Triton tracks blood loss at birth

NEW YORK – In the United States, 700 women die every year from labor and delivery complications. 

The leading cause of maternal death is excessive, unexpected bleeding. 

But now a high-tech system can alert doctors and nurses in real time if a woman is in danger.

First-time mom, Diana Romano loves spending every moment possible with 10-month old Leo. 

Romano had a normal, healthy pregnancy, staying on the job as a doctor until right before Leo was due.

"When I went to my 39 week visit, I was diagnosed with high blood pressure, so they decided to bring me in that night to be induced," Romano said.

Romano had a smooth delivery with no complications, which she said is the expectation for most women going into the delivery room.

"The majority of the time things go beautifully, but sometimes things can get scary," Romano said.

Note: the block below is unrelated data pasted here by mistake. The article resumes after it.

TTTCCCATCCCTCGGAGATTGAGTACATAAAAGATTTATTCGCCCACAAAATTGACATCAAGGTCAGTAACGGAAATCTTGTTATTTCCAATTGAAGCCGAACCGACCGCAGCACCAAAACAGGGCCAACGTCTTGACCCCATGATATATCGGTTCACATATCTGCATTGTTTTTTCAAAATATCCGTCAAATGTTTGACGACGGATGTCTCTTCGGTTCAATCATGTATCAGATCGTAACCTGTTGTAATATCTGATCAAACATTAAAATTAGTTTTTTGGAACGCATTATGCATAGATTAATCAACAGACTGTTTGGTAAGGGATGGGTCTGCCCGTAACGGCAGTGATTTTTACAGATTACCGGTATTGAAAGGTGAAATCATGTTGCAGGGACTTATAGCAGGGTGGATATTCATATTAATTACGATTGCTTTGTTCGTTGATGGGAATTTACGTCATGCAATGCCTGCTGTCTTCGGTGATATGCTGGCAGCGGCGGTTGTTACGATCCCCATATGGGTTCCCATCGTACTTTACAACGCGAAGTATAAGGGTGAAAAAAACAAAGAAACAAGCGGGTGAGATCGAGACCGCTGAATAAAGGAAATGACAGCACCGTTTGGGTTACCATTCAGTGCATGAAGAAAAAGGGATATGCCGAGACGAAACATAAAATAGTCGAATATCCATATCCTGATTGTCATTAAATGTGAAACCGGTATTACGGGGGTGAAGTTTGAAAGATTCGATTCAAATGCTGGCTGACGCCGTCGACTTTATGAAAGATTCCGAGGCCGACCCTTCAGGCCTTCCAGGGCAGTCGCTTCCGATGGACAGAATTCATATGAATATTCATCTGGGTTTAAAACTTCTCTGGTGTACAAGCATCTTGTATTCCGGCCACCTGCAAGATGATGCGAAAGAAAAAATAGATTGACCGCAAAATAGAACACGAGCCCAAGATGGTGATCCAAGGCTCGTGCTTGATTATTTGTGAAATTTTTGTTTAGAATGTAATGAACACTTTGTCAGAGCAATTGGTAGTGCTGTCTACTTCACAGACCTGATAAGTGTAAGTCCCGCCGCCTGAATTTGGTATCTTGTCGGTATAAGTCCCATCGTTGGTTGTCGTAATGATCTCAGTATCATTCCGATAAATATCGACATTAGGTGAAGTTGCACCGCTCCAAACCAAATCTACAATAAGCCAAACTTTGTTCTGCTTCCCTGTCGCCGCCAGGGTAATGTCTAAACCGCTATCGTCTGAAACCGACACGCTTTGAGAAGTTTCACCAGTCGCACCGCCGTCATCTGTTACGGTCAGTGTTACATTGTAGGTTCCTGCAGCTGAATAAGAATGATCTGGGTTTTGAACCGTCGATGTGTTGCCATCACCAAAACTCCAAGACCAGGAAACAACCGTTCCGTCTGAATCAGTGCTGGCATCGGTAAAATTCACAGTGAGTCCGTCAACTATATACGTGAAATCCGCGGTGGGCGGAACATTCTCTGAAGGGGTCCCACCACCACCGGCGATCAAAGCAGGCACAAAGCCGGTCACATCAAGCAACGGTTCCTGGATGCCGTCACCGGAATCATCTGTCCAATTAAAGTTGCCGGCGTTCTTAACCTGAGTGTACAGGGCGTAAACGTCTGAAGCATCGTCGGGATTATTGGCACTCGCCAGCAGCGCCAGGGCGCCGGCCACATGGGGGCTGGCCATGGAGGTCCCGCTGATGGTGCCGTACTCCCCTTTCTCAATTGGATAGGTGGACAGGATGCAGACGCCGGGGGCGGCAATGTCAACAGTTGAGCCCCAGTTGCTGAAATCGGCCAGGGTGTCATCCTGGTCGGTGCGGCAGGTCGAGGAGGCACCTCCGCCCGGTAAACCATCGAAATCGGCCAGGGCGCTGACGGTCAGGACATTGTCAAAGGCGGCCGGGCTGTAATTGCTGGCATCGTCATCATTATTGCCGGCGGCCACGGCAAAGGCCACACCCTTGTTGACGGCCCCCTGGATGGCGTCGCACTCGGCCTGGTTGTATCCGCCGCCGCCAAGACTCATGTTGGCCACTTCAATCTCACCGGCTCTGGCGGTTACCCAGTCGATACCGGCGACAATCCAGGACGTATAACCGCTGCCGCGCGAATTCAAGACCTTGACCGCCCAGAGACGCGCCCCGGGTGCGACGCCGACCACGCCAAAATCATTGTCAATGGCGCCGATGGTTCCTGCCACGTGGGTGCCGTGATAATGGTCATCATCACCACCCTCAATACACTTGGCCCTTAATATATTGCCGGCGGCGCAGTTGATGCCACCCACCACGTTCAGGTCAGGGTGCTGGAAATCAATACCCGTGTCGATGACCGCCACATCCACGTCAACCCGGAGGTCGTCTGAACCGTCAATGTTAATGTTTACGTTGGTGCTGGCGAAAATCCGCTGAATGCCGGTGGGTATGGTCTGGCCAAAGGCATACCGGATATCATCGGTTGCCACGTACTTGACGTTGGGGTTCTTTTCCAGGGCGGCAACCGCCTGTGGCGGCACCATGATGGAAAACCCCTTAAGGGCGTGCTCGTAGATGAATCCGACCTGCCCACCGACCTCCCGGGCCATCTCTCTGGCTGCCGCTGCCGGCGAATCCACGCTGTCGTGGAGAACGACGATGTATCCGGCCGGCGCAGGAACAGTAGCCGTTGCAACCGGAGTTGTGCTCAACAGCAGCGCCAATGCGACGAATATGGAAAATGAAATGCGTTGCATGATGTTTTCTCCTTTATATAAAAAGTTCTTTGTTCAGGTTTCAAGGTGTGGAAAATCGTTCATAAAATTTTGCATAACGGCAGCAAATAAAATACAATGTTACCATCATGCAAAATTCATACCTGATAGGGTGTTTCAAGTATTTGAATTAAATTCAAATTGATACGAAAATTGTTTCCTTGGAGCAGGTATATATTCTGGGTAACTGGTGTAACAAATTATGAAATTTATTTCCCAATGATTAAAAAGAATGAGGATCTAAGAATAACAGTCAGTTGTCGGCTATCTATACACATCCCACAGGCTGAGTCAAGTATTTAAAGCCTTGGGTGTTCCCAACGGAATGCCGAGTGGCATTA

Three percent of women experience a dangerous hemorrhage during or after labor and delivery. It's not always easy to tell if a woman is in danger.

"The traditional way of monitoring blood loss is done by visual inspection, neaning we essentially look at the saturated pads and the operative field and make an estimate with our best guess what the blood loss is," said Dr. Daniel Katz, an obstetric anesthesiologist at Mount Sinai. 

A cutting-edge system called Triton is taking the guess work out of monitoring blood loss by using an app to analyze the amount of blood on surgical sponges and equipment. Doctors or nurses calibrate the system using a barcode and then hold up sponges and pads in front of the computer or iPad camera.

"It will take pictures of surgical sponges and canisters and measure how much hemoglobin is on them," Katz said.

The system tallies how much blood is lost, which helps doctors decide in real time if a patient needs additional treatment or even a transfusion. 

Triton a digital eye that Katz said helps even the most experienced obstetrician and their patients. 

Katz said for situations that can't be scanned by the app, they use a Bluetooth-enabled smart scale. If a doctor types in the surgical tools that are being weighed, the computer can calculate blood loss that way.